history of england_david hume

He was thence commonly denominated lackland henry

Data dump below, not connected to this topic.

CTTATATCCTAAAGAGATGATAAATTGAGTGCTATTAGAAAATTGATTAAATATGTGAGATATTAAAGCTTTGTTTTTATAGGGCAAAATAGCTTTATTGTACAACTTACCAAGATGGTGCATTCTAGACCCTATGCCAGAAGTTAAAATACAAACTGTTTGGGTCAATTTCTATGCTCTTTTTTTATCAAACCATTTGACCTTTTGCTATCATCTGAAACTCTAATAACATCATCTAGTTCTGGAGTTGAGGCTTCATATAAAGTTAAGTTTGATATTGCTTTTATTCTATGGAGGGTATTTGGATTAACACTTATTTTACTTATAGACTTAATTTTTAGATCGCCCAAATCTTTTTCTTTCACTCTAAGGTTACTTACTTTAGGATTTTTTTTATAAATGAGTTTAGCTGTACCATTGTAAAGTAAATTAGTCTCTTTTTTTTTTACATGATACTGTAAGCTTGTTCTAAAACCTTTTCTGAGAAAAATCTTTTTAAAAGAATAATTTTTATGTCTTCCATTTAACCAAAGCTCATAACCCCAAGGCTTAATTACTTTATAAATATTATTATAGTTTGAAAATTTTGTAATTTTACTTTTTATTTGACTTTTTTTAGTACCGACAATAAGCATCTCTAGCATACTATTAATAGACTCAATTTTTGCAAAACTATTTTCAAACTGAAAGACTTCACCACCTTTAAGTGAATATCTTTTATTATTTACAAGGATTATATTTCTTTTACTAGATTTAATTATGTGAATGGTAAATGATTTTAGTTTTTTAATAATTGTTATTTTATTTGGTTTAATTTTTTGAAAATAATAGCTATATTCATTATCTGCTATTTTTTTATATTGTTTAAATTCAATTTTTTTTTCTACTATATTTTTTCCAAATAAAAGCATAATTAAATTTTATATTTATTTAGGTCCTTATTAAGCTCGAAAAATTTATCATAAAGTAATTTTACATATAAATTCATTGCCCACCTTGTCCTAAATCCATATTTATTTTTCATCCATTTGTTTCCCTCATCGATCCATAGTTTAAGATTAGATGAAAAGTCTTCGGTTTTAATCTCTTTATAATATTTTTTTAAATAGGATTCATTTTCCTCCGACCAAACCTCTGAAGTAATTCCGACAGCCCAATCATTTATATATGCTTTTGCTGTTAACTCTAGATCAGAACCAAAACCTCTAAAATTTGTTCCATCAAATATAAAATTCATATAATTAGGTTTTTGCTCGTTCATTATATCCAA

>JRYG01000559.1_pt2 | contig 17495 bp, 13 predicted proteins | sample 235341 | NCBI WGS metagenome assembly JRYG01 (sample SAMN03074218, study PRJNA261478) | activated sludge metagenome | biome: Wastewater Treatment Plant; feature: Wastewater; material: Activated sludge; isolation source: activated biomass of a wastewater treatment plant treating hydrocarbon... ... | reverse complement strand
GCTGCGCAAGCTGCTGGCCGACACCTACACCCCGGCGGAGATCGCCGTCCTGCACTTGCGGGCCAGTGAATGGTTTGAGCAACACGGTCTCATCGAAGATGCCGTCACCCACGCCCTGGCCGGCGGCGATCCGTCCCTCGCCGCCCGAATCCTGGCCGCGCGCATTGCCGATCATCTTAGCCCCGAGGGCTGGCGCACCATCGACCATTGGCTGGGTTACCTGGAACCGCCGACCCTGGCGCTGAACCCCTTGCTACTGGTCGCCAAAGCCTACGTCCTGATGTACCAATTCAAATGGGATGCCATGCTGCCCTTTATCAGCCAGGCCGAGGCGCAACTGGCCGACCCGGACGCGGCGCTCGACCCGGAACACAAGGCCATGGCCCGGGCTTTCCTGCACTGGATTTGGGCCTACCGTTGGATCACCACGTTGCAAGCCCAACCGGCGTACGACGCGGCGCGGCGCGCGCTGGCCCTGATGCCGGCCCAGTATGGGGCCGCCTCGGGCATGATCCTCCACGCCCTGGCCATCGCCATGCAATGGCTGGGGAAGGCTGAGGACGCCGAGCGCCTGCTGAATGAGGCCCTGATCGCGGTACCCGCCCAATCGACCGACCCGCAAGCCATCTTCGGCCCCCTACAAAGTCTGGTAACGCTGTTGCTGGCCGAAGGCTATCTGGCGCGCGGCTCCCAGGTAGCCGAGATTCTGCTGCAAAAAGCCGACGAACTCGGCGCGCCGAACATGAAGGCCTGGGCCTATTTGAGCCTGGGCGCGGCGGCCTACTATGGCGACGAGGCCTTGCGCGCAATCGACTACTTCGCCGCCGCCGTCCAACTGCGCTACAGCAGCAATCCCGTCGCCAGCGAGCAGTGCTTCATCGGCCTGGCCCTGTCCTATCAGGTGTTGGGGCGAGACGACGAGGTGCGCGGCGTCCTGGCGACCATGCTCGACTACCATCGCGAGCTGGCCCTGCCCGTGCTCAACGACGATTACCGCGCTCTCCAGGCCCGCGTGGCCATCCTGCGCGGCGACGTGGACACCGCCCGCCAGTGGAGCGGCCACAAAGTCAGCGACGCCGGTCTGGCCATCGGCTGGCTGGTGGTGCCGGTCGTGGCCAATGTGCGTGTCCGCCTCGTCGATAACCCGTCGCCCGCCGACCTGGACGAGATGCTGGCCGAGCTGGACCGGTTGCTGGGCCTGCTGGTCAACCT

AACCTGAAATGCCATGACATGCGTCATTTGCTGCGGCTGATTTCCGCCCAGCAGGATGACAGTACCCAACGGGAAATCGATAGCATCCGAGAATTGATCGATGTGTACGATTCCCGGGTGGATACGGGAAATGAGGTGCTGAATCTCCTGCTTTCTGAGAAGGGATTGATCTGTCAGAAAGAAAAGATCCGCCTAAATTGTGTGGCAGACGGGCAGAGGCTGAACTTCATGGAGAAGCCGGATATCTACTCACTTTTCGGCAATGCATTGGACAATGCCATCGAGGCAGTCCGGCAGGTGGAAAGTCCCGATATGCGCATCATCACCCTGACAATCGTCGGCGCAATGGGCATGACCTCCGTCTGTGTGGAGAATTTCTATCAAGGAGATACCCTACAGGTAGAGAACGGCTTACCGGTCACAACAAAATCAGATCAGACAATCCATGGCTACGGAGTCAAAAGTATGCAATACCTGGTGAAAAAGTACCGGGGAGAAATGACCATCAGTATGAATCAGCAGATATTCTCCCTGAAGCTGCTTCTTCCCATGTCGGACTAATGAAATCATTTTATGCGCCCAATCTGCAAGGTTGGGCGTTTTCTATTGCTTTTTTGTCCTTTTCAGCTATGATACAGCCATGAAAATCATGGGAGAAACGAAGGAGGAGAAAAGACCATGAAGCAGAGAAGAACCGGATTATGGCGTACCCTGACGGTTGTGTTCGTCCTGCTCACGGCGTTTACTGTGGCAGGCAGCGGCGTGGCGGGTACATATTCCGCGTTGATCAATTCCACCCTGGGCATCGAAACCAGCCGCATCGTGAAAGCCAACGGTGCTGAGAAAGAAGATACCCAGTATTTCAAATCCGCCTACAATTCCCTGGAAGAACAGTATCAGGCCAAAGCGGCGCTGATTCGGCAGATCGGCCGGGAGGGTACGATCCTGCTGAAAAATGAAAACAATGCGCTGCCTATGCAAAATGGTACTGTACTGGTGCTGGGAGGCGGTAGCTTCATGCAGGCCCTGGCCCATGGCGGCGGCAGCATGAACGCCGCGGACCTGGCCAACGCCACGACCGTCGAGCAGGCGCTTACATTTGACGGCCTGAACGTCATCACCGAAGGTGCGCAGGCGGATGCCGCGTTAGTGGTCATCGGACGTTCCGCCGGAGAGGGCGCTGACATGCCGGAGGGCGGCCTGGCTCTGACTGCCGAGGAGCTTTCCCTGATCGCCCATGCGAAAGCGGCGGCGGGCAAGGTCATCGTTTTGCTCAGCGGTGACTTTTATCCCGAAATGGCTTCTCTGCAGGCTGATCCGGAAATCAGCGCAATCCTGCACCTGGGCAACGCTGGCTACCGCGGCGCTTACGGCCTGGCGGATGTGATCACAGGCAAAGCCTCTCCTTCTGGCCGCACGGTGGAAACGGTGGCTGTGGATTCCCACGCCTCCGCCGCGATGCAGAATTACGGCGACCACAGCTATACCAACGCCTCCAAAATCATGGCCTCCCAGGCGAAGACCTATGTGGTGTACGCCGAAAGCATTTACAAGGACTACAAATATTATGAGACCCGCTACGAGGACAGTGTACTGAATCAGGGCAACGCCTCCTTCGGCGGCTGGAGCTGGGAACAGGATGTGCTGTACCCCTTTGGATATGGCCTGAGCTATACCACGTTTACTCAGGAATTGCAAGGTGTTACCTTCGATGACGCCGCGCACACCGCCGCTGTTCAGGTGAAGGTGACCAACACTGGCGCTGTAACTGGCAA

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Unformatted text preview: uestion of precedency begat a controversy between them. The monks and retainers of archbishop Richard fell upon Roger, in the presence of the cardinal and of the synod, threw him to the ground, trampled him under foot, and so bruised him with blows, that he was taken up half dead, and his life was, with difficulty, saved from their violence. The archbishop PLL v5 (generated January 22, 2010) 256 http://oll.libertyfund.org/title/695 Online Library of Liberty: The History of England, vol. 1 of Canterbury was obliged to pay a large sum of money to the legate, in order to suppress all complaints with regard to this enormity.l We are told by Gyraldus Cambrensis, that the monks and prior of St. Swithun threw themselves, one day, prostrate on the ground and in the mire before Henry, complaining, with many tears and much doleful lamentation, that the bishop of Winchester, who was also their abbot, had cut off three dishes from their table. How many has he left you, said the king? Ten only, replied the disconsolate monks. I myself, exclaimed the king, never have more than three; and I enjoin your bishop to reduce you to the same number.m This king left only two legitimate sons, Richard, who succeeded him, and John, who inherited no territory, though his father had often intended to leave him a part of his extensive dominions. He was thence commonly denominated Lackland. Henry left three legitimate daughters; Maud, born in 1156, and married to Henry, duke of Saxony; Eleanor, born in 1162, and married to Alphonso, king of Castile; Joan, born in 1165, and married to William, king of Sicily.n Henry is said by ancient historians to have been of a very amorous disposition: They mention two of his natural sons by Rosamond, daughter of lord Clifford, namely Richard Longespée, or Longsword, (so called from the sword he usually wore) who was afterwards married to Ela, the daughter and heir of the earl of Salisbury; and Geoffrey, first bishop of Lincoln, then archbishop of York. All the other circumstances of the story, commonly told of that lady, seem to be fabulous. PLL v5 (generated January 22, 2010) 257 http://oll.libertyfund.org/title/695 Online Library of Liberty: The History of England, vol. 1 [Back to Table of Contents] X RICHARD I The king’s preparations for the crusade — Sets out on the crusade — Transactions in Sicily — King’s arrival in Palestine — State of Palestine — Disorders in England — The king’s heroic actions in Palestine — His return from Palestine — Captivity in Germany — War with France — The king’s delivery — Return to England — War with France — Death — and character of the king — Miscellaneous transactions of this reign The compunction of Richard, for his undutiful behaviour towards 1189. his father, was durable, and influenced him in the choice of his ministers and servants after his accession. Those who had seconded and favoured his rebellion, instead of meeting with that trust and honour which they expected, were surprized to find, that they lay under disgrace with the new king, and were on all occasions hated and despised by him. The faithful ministers of Henry, who had vigorously opposed all t...
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